Danny Ocean, he was not.
The MIT Whiz Kids
Card counting isn’t illegal, but it’s banned in most casinos because over time, the odds turn in the card counter’s favor. The casinos don’t like that. These Massachusetts Institute of Technology students didn’t care.
The MIT Blackjack Team started out as a handful of card-counting students in the late ‘70s and early ‘80s, and ended in the early ‘90s with a roster of about 80 players gaming casinos worldwide.
Bankrolled by investors, MIT Blackjack Team members weren’t trained just to count cards; they were also trained in hand signals and learned to act as entirely different people to fool casinos into thinking they were exotic high rollers. One student took on the personality of a Russian arms dealer, while another shaved his head, put on a wig and dressed as a woman.
Using cash from shady investors, these students grossed undisclosed sum — possibly several million — from unsuspecting casinos until the best players were ferreted out and blacklisted. Eventually, the entire enterprise became too difficult to sustain.
Movies, television shows and books have been written about the MIT Blackjack Team, and to this day, many of the former members remain anonymous.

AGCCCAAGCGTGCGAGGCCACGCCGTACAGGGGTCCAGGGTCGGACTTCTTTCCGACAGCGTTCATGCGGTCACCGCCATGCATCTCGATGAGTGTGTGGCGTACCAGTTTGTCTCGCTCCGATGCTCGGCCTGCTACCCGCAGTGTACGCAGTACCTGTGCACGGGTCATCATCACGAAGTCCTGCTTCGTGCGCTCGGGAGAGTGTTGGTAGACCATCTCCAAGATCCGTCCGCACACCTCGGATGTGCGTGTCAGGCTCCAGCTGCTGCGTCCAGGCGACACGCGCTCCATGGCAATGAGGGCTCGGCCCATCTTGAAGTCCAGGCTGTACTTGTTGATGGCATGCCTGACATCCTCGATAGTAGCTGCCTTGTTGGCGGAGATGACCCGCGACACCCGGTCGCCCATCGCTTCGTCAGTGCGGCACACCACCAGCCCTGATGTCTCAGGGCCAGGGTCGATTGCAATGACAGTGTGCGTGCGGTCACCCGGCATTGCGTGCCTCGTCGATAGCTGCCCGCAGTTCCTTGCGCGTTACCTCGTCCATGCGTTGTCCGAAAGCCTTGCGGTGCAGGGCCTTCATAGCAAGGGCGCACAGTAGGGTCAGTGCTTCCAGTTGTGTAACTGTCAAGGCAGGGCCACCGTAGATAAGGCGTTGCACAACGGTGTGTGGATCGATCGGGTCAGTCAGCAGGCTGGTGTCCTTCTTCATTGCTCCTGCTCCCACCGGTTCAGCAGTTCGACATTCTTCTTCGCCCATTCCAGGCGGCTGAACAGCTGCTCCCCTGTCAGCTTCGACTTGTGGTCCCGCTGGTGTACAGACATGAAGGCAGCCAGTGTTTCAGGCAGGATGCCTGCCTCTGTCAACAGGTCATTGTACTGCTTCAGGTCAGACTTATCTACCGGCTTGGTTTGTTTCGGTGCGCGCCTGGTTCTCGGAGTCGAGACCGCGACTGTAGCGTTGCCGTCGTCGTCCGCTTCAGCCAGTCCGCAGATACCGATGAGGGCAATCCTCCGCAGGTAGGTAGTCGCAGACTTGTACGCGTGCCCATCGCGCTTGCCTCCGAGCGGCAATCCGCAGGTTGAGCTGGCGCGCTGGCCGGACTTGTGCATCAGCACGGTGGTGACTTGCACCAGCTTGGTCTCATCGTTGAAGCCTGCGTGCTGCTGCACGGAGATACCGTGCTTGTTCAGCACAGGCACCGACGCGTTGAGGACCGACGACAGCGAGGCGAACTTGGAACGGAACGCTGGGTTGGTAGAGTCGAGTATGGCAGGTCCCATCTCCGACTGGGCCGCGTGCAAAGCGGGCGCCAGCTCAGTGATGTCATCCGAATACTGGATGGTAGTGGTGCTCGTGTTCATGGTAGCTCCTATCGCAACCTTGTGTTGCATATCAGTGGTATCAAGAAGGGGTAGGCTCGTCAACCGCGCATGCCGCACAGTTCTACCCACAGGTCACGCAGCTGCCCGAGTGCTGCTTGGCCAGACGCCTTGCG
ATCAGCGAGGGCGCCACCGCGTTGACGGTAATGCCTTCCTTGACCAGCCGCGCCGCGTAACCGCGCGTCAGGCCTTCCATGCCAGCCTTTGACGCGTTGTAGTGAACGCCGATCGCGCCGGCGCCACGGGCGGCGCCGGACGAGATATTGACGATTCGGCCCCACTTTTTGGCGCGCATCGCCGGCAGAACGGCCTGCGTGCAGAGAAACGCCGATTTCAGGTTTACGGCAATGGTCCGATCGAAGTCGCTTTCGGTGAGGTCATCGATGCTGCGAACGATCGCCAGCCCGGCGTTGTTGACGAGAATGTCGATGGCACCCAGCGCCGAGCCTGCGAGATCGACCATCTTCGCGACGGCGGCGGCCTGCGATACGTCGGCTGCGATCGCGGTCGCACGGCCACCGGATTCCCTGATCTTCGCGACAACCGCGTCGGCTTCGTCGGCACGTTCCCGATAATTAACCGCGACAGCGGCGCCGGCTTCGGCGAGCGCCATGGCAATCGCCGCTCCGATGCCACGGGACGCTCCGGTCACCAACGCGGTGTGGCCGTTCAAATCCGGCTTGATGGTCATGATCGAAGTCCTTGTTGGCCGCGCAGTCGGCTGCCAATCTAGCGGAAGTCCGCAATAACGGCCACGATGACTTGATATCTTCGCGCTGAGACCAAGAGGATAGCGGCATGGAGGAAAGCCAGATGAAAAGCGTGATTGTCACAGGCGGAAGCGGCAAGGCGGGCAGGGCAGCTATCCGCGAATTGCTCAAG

Nothing Fancy Here
This guy clearly needs a master thief to take him under their wing. In 2012, a man broke into the restricted area of the Venetian Hotel in Las Vegas, grabbed $1.6 million worth of chips, and bolted. No one even saw him until after he had escaped, but he wasn’t on the lam for long. Police found him hiding out at his mom’s house about a week later.
A Heist so Big it Hurt the Stock Market
In 2015, $258 million went missing from a junket — a third-party operation that helps attract high rollers to casinos — operating within the Wynn Resort casino in Macau. It’s suspected to have been an inside job, and the fallout impacted the entire gambling industry. Shortly after the heist, stocks in MGM, Wynn Entertainment, Las Vegas Sands and others dropped between 2 percent and 6 percent.
According to Business Insider, the stock drop had to do with the junket system, which Macau heavily relies on. It had less cash to play with, and that meant less money for everyone.